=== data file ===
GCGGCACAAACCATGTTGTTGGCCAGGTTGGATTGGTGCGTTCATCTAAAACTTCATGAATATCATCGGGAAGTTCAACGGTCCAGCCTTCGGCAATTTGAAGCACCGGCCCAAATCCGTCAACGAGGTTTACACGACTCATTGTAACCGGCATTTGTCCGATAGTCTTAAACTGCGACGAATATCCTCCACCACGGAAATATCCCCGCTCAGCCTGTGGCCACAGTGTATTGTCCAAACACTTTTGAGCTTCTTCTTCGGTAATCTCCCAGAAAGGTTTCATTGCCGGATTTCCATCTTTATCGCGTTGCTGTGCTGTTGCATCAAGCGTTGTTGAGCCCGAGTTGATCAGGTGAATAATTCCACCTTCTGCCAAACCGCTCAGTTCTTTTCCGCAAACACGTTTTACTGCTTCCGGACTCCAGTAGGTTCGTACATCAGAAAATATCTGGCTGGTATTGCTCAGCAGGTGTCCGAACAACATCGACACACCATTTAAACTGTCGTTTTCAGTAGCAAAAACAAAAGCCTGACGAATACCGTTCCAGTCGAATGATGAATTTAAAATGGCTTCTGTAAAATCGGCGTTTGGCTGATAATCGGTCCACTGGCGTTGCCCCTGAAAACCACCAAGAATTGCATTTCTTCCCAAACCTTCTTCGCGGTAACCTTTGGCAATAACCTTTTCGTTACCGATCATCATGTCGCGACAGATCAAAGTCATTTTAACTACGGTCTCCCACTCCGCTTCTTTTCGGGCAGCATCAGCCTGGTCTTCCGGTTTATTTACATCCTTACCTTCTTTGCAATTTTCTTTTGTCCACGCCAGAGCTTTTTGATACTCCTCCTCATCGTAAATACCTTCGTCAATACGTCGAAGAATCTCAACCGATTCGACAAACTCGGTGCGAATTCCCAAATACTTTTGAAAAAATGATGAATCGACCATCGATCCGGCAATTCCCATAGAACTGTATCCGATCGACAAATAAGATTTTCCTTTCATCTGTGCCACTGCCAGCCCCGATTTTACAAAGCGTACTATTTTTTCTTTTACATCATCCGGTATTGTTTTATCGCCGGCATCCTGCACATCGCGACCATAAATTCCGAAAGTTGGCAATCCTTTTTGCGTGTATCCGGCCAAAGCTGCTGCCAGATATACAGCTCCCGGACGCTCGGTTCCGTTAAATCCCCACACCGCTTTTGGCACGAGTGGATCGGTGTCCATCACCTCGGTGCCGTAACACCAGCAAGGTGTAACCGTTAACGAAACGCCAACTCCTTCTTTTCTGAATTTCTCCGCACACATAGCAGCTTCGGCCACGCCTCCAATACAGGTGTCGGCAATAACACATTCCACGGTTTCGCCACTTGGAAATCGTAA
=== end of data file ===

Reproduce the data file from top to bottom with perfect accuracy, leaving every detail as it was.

GCGGCACAAACCATGTTGTTGGCCAGGTTGGATTGGTGCGTTCATCTAAAACTTCATGAATATCATCGGGAAGTTCAACGGTCCAGCCTTCGGCAATTTGAAGCACCGGCCCAAATCCGTCAACGAGGTTTACACGACTCATTGTAACCGGCATTTGTCCGATAGTCTTAAACTGCGACGAATATCCTCCACCACGGAAATATCCCCGCTCAGCCTGTGGCCACAGTGTATTGTCCAAACACTTTTGAGCTTCTTCTTCGGTAATCTCCCAGAAAGGTTTCATTGCCGGATTTCCATCTTTATCGCGTTGCTGTGCTGTTGCATCAAGCGTTGTTGAGCCCGAGTTGATCAGGTGAATAATTCCACCTTCTGCCAAACCGCTCAGTTCTTTTCCGCAAACACGTTTTACTGCTTCCGGACTCCAGTAGGTTCGTACATCAGAAAATATCTGGCTGGTATTGCTCAGCAGGTGTCCGAACAACATCGACACACCATTTAAACTGTCGTTTTCAGTAGCAAAAACAAAAGCCTGACGAATACCGTTCCAGTCGAATGATGAATTTAAAATGGCTTCTGTAAAATCGGCGTTTGGCTGATAATCGGTCCACTGGCGTTGCCCCTGAAAACCACCAAGAATTGCATTTCTTCCCAAACCTTCTTCGCGGTAACCTTTGGCAATAACCTTTTCGTTACCGATCATCATGTCGCGACAGATCAAAGTCATTTTAACTACGGTCTCCCACTCCGCTTCTTTTCGGGCAGCATCAGCCTGGTCTTCCGGTTTATTTACATCCTTACCTTCTTTGCAATTTTCTTTTGTCCACGCCAGAGCTTTTTGATACTCCTCCTCATCGTAAATACCTTCGTCAATACGTCGAAGAATCTCAACCGATTCGACAAACTCGGTGCGAATTCCCAAATACTTTTGAAAAAATGATGAATCGACCATCGATCCGGCAATTCCCATAGAACTGTATCCGATCGACAAATAAGATTTTCCTTTCATCTGTGCCACTGCCAGCCCCGATTTTACAAAGCGTACTATTTTTTCTTTTACATCATCCGGTATTGTTTTATCGCCGGCATCCTGCACATCGCGACCATAAATTCCGAAAGTTGGCAATCCTTTTTGCGTGTATCCGGCCAAAGCTGCTGCCAGATATACAGCTCCCGGACGCTCGGTTCCGTTAAATCCCCACACCGCTTTTGGCACGAGTGGATCGGTGTCCATCACCTCGGTGCCGTAACACCAGCAAGGTGTAACCGTTAACGAAACGCCAACTCCTTCTTTTCTGAATTTCTCCGCACACATAGCAGCTTCGGCCACGCCTCCAATACAGGTGTCGGCAATAACACATTCCACGGTTTCGCCACTTGGAAATCGTAA